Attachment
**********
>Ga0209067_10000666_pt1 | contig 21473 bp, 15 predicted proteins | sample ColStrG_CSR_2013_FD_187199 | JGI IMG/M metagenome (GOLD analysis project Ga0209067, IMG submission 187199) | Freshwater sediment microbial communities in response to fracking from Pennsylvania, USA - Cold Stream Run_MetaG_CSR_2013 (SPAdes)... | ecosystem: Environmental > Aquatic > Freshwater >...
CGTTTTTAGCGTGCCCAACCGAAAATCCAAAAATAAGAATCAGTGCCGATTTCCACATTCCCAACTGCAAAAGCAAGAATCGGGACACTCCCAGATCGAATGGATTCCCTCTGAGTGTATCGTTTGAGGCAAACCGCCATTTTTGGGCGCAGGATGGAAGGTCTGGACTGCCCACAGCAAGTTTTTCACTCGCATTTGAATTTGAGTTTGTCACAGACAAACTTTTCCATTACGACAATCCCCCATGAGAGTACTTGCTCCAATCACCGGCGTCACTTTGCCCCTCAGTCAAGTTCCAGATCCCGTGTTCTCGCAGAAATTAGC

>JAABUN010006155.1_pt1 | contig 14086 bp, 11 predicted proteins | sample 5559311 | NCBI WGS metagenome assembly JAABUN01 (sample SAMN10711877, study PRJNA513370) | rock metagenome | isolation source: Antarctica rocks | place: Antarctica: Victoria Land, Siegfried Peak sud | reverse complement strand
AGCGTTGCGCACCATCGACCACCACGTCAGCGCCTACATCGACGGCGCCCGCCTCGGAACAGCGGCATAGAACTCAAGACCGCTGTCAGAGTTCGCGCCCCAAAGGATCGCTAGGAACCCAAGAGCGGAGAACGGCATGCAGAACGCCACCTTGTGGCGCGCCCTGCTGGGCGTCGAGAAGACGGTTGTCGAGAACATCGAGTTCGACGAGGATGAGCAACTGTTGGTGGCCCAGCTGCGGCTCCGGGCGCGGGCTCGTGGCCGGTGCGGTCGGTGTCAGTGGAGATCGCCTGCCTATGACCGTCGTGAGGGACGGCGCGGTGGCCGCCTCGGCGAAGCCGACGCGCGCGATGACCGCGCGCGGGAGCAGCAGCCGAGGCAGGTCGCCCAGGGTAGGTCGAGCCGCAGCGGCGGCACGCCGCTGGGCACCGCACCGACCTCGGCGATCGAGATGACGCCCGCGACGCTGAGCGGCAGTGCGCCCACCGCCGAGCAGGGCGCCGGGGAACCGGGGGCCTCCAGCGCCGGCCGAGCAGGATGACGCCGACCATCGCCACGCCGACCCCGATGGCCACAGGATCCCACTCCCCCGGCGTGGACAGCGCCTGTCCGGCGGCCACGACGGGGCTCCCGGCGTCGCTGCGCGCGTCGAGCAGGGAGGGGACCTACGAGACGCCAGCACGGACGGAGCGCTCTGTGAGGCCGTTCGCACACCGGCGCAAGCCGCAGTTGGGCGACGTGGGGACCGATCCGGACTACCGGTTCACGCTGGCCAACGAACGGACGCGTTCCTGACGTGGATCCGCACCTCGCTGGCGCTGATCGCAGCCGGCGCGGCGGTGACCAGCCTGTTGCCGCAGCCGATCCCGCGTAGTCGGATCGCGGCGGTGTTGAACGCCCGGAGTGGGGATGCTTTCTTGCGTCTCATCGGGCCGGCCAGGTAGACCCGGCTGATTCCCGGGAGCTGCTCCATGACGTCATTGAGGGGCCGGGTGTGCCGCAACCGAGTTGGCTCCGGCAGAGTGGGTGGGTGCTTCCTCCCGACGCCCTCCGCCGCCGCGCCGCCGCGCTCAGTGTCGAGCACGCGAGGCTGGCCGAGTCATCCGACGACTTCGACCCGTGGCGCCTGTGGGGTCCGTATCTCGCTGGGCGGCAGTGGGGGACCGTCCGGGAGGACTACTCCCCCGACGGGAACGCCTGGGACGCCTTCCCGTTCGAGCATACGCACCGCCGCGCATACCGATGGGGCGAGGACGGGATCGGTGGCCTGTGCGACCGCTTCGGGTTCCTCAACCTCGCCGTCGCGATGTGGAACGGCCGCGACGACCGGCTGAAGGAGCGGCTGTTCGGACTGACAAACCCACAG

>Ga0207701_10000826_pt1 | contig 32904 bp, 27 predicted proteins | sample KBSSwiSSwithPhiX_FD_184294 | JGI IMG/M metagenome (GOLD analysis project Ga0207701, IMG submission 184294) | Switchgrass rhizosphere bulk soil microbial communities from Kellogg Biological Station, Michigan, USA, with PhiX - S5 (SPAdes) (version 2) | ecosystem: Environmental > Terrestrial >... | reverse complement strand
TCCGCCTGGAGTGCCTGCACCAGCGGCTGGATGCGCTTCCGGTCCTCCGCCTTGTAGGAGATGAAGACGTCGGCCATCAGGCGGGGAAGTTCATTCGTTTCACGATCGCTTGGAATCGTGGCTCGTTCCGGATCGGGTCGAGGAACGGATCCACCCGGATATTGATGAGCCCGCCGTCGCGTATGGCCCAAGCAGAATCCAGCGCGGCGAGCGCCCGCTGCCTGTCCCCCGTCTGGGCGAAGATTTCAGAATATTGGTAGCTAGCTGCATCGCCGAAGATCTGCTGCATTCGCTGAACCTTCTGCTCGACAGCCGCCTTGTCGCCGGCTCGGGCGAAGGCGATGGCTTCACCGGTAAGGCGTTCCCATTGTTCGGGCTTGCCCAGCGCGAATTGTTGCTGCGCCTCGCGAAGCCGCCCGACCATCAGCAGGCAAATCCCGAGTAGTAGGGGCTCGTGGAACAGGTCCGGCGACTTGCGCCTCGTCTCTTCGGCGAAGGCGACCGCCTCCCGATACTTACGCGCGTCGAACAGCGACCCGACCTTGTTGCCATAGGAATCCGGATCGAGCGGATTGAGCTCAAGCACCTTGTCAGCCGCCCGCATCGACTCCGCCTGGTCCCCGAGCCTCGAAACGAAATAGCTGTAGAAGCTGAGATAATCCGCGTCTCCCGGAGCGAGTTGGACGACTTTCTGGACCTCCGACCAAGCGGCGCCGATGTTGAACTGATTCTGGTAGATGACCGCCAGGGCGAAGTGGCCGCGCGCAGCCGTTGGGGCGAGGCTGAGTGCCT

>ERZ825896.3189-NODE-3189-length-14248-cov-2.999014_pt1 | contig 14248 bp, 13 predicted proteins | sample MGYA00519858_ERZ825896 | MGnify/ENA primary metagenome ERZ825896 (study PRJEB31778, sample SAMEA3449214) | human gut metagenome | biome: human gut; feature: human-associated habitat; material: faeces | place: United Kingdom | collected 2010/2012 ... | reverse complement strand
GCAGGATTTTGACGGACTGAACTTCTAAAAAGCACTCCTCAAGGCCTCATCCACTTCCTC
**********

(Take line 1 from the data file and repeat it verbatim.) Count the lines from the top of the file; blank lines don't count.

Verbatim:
>Ga0209067_10000666_pt1 | contig 21473 bp, 15 predicted proteins | sample ColStrG_CSR_2013_FD_187199 | JGI IMG/M metagenome (GOLD analysis project Ga0209067, IMG submission 187199) | Freshwater sediment microbial communities in response to fracking from Pennsylvania, USA - Cold Stream Run_MetaG_CSR_2013 (SPAdes)... | ecosystem: Environmental > Aquatic > Freshwater >...